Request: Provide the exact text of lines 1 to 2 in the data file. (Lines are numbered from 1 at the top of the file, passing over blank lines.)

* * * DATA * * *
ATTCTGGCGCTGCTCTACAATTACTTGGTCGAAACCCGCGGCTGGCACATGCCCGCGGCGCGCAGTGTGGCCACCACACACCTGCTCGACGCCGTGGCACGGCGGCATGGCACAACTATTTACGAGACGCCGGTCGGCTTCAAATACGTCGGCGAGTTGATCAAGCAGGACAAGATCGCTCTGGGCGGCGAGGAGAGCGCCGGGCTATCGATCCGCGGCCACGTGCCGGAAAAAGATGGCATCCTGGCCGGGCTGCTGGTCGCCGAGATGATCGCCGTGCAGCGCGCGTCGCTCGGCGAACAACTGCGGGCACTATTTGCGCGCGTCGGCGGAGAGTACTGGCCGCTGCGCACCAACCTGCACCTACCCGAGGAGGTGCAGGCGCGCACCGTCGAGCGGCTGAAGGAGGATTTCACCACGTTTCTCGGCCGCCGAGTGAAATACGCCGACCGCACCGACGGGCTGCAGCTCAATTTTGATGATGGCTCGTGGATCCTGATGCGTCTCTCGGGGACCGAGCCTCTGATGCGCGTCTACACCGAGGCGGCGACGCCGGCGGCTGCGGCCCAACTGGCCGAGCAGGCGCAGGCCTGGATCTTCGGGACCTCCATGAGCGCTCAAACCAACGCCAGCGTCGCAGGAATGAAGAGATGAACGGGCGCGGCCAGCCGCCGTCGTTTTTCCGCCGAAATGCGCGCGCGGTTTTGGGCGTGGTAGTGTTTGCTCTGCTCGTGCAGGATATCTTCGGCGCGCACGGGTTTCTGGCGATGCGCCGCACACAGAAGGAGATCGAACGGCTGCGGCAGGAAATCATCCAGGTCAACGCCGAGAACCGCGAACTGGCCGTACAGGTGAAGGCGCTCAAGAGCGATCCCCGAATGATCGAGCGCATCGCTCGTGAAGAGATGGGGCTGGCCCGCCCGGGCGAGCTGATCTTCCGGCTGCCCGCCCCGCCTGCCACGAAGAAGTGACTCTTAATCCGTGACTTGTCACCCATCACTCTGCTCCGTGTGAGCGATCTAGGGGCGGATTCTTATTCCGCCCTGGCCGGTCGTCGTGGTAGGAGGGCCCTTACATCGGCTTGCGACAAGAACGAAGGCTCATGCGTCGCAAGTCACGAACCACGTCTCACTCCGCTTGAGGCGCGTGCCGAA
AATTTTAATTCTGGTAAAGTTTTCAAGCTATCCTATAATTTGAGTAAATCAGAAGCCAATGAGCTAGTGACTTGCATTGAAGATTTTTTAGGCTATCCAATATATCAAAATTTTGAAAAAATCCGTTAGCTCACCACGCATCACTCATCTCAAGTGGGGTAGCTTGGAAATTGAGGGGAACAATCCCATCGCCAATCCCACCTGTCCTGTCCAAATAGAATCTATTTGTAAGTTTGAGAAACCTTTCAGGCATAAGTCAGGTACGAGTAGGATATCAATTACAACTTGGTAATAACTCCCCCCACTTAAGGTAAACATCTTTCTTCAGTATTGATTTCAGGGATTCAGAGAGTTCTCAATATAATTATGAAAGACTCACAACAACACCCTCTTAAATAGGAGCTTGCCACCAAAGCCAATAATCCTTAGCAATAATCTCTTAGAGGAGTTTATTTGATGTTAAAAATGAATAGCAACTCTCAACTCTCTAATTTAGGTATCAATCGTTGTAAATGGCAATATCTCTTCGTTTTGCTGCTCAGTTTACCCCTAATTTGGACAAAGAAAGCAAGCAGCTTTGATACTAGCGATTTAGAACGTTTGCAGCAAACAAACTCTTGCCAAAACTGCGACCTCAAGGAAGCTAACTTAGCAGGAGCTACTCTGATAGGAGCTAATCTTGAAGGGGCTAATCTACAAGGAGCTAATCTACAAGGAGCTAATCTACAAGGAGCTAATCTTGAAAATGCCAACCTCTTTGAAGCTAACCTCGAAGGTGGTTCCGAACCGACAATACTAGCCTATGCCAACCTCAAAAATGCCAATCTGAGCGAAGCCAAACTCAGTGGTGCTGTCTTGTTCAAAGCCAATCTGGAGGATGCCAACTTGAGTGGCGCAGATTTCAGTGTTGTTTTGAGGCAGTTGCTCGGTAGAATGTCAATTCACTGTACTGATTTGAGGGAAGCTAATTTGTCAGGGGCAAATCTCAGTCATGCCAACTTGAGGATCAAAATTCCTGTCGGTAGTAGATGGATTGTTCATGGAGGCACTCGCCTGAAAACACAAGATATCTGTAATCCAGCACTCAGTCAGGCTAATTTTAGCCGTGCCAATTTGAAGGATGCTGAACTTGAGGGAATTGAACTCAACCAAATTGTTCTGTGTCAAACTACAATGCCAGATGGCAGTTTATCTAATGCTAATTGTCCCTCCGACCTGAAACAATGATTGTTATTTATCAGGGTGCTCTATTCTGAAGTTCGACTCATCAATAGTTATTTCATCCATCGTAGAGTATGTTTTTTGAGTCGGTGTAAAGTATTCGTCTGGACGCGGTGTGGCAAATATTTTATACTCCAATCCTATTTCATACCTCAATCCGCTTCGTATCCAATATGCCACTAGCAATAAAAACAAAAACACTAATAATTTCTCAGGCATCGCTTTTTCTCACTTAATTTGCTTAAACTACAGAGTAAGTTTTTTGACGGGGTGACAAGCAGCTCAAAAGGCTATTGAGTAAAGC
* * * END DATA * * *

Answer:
ATTCTGGCGCTGCTCTACAATTACTTGGTCGAAACCCGCGGCTGGCACATGCCCGCGGCGCGCAGTGTGGCCACCACACACCTGCTCGACGCCGTGGCACGGCGGCATGGCACAACTATTTACGAGACGCCGGTCGGCTTCAAATACGTCGGCGAGTTGATCAAGCAGGACAAGATCGCTCTGGGCGGCGAGGAGAGCGCCGGGCTATCGATCCGCGGCCACGTGCCGGAAAAAGATGGCATCCTGGCCGGGCTGCTGGTCGCCGAGATGATCGCCGTGCAGCGCGCGTCGCTCGGCGAACAACTGCGGGCACTATTTGCGCGCGTCGGCGGAGAGTACTGGCCGCTGCGCACCAACCTGCACCTACCCGAGGAGGTGCAGGCGCGCACCGTCGAGCGGCTGAAGGAGGATTTCACCACGTTTCTCGGCCGCCGAGTGAAATACGCCGACCGCACCGACGGGCTGCAGCTCAATTTTGATGATGGCTCGTGGATCCTGATGCGTCTCTCGGGGACCGAGCCTCTGATGCGCGTCTACACCGAGGCGGCGACGCCGGCGGCTGCGGCCCAACTGGCCGAGCAGGCGCAGGCCTGGATCTTCGGGACCTCCATGAGCGCTCAAACCAACGCCAGCGTCGCAGGAATGAAGAGATGAACGGGCGCGGCCAGCCGCCGTCGTTTTTCCGCCGAAATGCGCGCGCGGTTTTGGGCGTGGTAGTGTTTGCTCTGCTCGTGCAGGATATCTTCGGCGCGCACGGGTTTCTGGCGATGCGCCGCACACAGAAGGAGATCGAACGGCTGCGGCAGGAAATCATCCAGGTCAACGCCGAGAACCGCGAACTGGCCGTACAGGTGAAGGCGCTCAAGAGCGATCCCCGAATGATCGAGCGCATCGCTCGTGAAGAGATGGGGCTGGCCCGCCCGGGCGAGCTGATCTTCCGGCTGCCCGCCCCGCCTGCCACGAAGAAGTGACTCTTAATCCGTGACTTGTCACCCATCACTCTGCTCCGTGTGAGCGATCTAGGGGCGGATTCTTATTCCGCCCTGGCCGGTCGTCGTGGTAGGAGGGCCCTTACATCGGCTTGCGACAAGAACGAAGGCTCATGCGTCGCAAGTCACGAACCACGTCTCACTCCGCTTGAGGCGCGTGCCGAA
AATTTTAATTCTGGTAAAGTTTTCAAGCTATCCTATAATTTGAGTAAATCAGAAGCCAATGAGCTAGTGACTTGCATTGAAGATTTTTTAGGCTATCCAATATATCAAAATTTTGAAAAAATCCGTTAGCTCACCACGCATCACTCATCTCAAGTGGGGTAGCTTGGAAATTGAGGGGAACAATCCCATCGCCAATCCCACCTGTCCTGTCCAAATAGAATCTATTTGTAAGTTTGAGAAACCTTTCAGGCATAAGTCAGGTACGAGTAGGATATCAATTACAACTTGGTAATAACTCCCCCCACTTAAGGTAAACATCTTTCTTCAGTATTGATTTCAGGGATTCAGAGAGTTCTCAATATAATTATGAAAGACTCACAACAACACCCTCTTAAATAGGAGCTTGCCACCAAAGCCAATAATCCTTAGCAATAATCTCTTAGAGGAGTTTATTTGATGTTAAAAATGAATAGCAACTCTCAACTCTCTAATTTAGGTATCAATCGTTGTAAATGGCAATATCTCTTCGTTTTGCTGCTCAGTTTACCCCTAATTTGGACAAAGAAAGCAAGCAGCTTTGATACTAGCGATTTAGAACGTTTGCAGCAAACAAACTCTTGCCAAAACTGCGACCTCAAGGAAGCTAACTTAGCAGGAGCTACTCTGATAGGAGCTAATCTTGAAGGGGCTAATCTACAAGGAGCTAATCTACAAGGAGCTAATCTACAAGGAGCTAATCTTGAAAATGCCAACCTCTTTGAAGCTAACCTCGAAGGTGGTTCCGAACCGACAATACTAGCCTATGCCAACCTCAAAAATGCCAATCTGAGCGAAGCCAAACTCAGTGGTGCTGTCTTGTTCAAAGCCAATCTGGAGGATGCCAACTTGAGTGGCGCAGATTTCAGTGTTGTTTTGAGGCAGTTGCTCGGTAGAATGTCAATTCACTGTACTGATTTGAGGGAAGCTAATTTGTCAGGGGCAAATCTCAGTCATGCCAACTTGAGGATCAAAATTCCTGTCGGTAGTAGATGGATTGTTCATGGAGGCACTCGCCTGAAAACACAAGATATCTGTAATCCAGCACTCAGTCAGGCTAATTTTAGCCGTGCCAATTTGAAGGATGCTGAACTTGAGGGAATTGAACTCAACCAAATTGTTCTGTGTCAAACTACAATGCCAGATGGCAGTTTATCTAATGCTAATTGTCCCTCCGACCTGAAACAATGATTGTTATTTATCAGGGTGCTCTATTCTGAAGTTCGACTCATCAATAGTTATTTCATCCATCGTAGAGTATGTTTTTTGAGTCGGTGTAAAGTATTCGTCTGGACGCGGTGTGGCAAATATTTTATACTCCAATCCTATTTCATACCTCAATCCGCTTCGTATCCAATATGCCACTAGCAATAAAAACAAAAACACTAATAATTTCTCAGGCATCGCTTTTTCTCACTTAATTTGCTTAAACTACAGAGTAAGTTTTTTGACGGGGTGACAAGCAGCTCAAAAGGCTATTGAGTAAAGC